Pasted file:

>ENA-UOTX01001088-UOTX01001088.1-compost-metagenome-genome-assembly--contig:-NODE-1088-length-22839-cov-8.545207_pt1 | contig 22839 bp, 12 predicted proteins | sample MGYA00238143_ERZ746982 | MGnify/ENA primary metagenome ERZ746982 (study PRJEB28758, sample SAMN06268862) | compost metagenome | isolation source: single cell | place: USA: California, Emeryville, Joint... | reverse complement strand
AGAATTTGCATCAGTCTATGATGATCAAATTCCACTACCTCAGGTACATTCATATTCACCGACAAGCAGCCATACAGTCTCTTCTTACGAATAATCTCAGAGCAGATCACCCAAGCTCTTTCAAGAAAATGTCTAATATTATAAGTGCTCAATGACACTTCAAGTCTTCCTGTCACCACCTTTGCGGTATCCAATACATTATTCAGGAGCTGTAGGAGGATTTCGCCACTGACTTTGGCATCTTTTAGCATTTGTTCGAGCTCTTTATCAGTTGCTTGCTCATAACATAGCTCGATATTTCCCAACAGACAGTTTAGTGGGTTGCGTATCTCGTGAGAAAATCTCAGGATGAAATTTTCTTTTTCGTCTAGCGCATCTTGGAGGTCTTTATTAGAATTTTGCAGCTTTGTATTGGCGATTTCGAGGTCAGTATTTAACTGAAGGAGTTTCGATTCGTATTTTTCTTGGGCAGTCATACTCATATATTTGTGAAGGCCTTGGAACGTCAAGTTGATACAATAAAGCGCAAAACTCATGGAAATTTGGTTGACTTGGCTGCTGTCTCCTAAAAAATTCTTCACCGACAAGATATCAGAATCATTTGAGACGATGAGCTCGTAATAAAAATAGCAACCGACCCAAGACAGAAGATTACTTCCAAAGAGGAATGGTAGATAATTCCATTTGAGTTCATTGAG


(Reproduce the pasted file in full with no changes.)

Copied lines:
>ENA-UOTX01001088-UOTX01001088.1-compost-metagenome-genome-assembly--contig:-NODE-1088-length-22839-cov-8.545207_pt1 | contig 22839 bp, 12 predicted proteins | sample MGYA00238143_ERZ746982 | MGnify/ENA primary metagenome ERZ746982 (study PRJEB28758, sample SAMN06268862) | compost metagenome | isolation source: single cell | place: USA: California, Emeryville, Joint... | reverse complement strand
AGAATTTGCATCAGTCTATGATGATCAAATTCCACTACCTCAGGTACATTCATATTCACCGACAAGCAGCCATACAGTCTCTTCTTACGAATAATCTCAGAGCAGATCACCCAAGCTCTTTCAAGAAAATGTCTAATATTATAAGTGCTCAATGACACTTCAAGTCTTCCTGTCACCACCTTTGCGGTATCCAATACATTATTCAGGAGCTGTAGGAGGATTTCGCCACTGACTTTGGCATCTTTTAGCATTTGTTCGAGCTCTTTATCAGTTGCTTGCTCATAACATAGCTCGATATTTCCCAACAGACAGTTTAGTGGGTTGCGTATCTCGTGAGAAAATCTCAGGATGAAATTTTCTTTTTCGTCTAGCGCATCTTGGAGGTCTTTATTAGAATTTTGCAGCTTTGTATTGGCGATTTCGAGGTCAGTATTTAACTGAAGGAGTTTCGATTCGTATTTTTCTTGGGCAGTCATACTCATATATTTGTGAAGGCCTTGGAACGTCAAGTTGATACAATAAAGCGCAAAACTCATGGAAATTTGGTTGACTTGGCTGCTGTCTCCTAAAAAATTCTTCACCGACAAGATATCAGAATCATTTGAGACGATGAGCTCGTAATAAAAATAGCAACCGACCCAAGACAGAAGATTACTTCCAAAGAGGAATGGTAGATAATTCCATTTGAGTTCATTGAG